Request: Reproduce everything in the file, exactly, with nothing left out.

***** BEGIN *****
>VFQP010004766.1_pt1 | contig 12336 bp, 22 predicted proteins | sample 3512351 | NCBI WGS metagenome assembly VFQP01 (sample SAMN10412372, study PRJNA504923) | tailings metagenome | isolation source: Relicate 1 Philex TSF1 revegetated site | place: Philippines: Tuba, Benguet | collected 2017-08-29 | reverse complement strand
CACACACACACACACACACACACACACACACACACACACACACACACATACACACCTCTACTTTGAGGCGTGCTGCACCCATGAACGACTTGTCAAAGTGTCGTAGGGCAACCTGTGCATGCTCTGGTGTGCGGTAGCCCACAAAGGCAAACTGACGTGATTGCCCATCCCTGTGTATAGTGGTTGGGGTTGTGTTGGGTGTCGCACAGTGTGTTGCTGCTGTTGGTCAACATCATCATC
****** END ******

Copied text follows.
>VFQP010004766.1_pt1 | contig 12336 bp, 22 predicted proteins | sample 3512351 | NCBI WGS metagenome assembly VFQP01 (sample SAMN10412372, study PRJNA504923) | tailings metagenome | isolation source: Relicate 1 Philex TSF1 revegetated site | place: Philippines: Tuba, Benguet | collected 2017-08-29 | reverse complement strand
CACACACACACACACACACACACACACACACACACACACACACACACATACACACCTCTACTTTGAGGCGTGCTGCACCCATGAACGACTTGTCAAAGTGTCGTAGGGCAACCTGTGCATGCTCTGGTGTGCGGTAGCCCACAAAGGCAAACTGACGTGATTGCCCATCCCTGTGTATAGTGGTTGGGGTTGTGTTGGGTGTCGCACAGTGTGTTGCTGCTGTTGGTCAACATCATCATC